Video:Plants to Use in a No-Work Perennial Gardenwith Charlie Siegchrist
Tending a perennial garden can take up a lot of time, but if you use large, aggressive plants, you'll have less work, and maybe even less mowing, in your future. See how to set up a no-work garden.See Transcript
Transcript:Plants to Use in a No-Work Perennial GardenHi, I am Charlie Siegchrist for About.com Home and Garden and I would like to discuss the way you can reduce the amount of lawn that you have to mow by using large aggressive perennials.
Behind me is a bed that was established four years ago using seven plants, only in three different varieties. Each of these plants is very aggressive. A friend of mine refers to them as the thug perennials.
Types of Aggressive PerennialsWe have a variety of eupa called Joe Pie Weed. These will open up into large dusty blooms on which monarch butterflies will play for weeks on end. These are a form of Black Eyed Susan, actually a Green Eyed Susan, six or seven feet tall. And the biggest and the thuggiest of them all is a variety called Plume Poppy. There were three of this plant when this garden began, and they have raced and run, as you can see, up and down the entire length of things.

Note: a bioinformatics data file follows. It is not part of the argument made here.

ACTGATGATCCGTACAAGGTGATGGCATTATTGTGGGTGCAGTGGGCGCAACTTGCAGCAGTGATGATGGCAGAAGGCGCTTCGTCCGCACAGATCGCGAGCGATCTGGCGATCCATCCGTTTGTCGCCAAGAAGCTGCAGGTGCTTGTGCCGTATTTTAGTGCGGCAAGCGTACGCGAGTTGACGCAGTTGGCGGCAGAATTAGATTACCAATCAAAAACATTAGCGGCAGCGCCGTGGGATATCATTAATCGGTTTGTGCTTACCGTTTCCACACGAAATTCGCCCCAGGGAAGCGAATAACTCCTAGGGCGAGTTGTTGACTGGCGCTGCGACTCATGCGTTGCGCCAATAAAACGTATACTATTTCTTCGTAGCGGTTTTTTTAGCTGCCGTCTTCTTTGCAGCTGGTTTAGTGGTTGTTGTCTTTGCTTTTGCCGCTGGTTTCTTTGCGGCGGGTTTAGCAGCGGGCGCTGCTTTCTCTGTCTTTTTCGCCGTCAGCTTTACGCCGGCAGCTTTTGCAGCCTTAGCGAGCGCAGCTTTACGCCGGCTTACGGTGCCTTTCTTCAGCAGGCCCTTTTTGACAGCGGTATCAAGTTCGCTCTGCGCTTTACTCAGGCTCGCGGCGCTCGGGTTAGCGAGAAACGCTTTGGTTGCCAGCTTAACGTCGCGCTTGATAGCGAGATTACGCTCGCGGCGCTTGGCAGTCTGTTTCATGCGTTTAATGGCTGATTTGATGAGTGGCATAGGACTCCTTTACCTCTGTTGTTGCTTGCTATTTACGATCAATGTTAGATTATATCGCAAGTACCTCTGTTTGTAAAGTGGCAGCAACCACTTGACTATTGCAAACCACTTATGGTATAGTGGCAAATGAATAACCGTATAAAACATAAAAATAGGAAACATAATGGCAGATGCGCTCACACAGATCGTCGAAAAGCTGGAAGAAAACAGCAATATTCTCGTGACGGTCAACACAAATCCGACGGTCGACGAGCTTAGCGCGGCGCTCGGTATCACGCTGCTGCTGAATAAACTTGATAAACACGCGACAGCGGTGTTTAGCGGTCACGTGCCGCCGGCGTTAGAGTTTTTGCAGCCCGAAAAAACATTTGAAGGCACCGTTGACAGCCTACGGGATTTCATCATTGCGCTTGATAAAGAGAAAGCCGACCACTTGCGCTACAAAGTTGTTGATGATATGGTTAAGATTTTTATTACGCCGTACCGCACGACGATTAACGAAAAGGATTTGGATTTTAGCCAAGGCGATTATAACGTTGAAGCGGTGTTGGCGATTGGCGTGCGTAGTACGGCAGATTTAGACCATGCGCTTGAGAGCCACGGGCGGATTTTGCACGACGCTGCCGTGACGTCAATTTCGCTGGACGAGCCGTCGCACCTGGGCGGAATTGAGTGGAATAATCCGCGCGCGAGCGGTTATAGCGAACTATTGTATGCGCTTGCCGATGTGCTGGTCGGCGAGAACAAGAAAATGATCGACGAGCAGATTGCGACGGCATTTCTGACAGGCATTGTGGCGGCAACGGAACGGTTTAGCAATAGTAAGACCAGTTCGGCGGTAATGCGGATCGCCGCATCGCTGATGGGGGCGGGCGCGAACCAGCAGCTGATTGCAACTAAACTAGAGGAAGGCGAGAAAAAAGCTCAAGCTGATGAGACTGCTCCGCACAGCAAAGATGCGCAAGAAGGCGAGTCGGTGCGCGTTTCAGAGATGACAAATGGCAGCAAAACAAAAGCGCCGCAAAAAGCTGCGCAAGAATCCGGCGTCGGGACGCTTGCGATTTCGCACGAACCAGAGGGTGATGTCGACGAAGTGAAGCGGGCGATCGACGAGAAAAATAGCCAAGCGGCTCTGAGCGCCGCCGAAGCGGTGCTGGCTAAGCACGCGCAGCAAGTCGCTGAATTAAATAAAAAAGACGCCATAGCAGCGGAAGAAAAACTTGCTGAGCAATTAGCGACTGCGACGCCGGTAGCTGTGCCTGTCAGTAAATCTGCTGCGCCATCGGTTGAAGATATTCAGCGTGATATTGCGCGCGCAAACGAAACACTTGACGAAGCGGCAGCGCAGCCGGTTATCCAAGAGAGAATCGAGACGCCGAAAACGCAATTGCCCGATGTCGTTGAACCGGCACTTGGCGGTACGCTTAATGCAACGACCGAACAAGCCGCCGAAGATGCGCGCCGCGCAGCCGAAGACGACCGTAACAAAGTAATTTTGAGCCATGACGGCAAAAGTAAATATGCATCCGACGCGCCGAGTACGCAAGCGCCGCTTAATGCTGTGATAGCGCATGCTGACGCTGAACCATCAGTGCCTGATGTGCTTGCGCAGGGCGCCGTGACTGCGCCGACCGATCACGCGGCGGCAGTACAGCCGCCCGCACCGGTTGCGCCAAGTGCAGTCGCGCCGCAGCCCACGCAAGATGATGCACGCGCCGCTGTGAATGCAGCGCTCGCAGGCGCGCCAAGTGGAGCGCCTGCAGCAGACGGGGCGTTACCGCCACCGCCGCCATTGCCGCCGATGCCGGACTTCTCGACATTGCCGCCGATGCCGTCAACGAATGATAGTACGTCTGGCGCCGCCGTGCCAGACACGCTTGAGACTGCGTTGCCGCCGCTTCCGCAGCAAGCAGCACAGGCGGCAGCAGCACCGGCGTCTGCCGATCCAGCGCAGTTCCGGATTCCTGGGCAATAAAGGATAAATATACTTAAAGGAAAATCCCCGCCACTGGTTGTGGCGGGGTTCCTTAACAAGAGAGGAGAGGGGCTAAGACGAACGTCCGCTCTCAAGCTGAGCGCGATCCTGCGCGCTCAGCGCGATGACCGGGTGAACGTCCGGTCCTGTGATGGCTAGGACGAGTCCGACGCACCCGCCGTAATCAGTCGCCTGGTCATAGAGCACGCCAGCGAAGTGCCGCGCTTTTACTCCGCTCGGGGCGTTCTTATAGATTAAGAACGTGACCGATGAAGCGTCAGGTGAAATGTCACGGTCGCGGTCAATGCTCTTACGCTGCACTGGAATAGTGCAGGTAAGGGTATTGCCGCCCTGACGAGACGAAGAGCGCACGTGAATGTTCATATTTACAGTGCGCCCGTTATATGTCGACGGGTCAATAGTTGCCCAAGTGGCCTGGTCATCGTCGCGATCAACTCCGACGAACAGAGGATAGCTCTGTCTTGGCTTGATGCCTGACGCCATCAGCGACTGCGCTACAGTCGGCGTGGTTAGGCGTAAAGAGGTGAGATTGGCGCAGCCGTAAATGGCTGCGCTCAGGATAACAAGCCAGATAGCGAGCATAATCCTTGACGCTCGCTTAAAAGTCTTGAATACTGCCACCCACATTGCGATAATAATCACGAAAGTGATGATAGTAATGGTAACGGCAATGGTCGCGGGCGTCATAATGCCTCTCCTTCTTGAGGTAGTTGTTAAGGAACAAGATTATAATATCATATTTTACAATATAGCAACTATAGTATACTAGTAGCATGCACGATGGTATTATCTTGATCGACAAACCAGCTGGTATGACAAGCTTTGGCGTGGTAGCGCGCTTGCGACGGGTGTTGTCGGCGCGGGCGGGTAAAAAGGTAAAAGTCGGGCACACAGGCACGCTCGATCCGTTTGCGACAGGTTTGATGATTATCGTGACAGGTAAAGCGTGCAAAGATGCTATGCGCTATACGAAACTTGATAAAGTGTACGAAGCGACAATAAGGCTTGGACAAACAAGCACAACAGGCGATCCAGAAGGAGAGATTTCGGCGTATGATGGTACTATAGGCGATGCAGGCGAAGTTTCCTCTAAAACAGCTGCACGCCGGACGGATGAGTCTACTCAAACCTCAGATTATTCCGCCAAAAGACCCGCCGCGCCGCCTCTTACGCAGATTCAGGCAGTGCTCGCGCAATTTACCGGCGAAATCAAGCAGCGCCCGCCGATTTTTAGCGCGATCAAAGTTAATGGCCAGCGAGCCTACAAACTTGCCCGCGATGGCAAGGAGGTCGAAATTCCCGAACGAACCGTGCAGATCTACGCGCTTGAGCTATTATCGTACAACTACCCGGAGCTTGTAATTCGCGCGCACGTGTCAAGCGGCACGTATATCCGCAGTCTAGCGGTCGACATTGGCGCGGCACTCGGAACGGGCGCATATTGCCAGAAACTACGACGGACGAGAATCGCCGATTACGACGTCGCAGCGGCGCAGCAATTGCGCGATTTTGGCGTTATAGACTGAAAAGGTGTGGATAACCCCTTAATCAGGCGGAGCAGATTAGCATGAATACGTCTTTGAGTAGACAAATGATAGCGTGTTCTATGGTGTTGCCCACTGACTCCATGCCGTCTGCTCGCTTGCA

Forming a No-Tend GardenSo basically these plants are duking it out, and they are duking it out to the extent that, yes, there are weeds under here, but these plants are so large and so aggressive, that they do not much care. So it is really a no-tend garden. This is a real effective way, if you are tired of mowing a big area of lawn, if you have an area that is hard to get into, this kind of bed would work really well for you.
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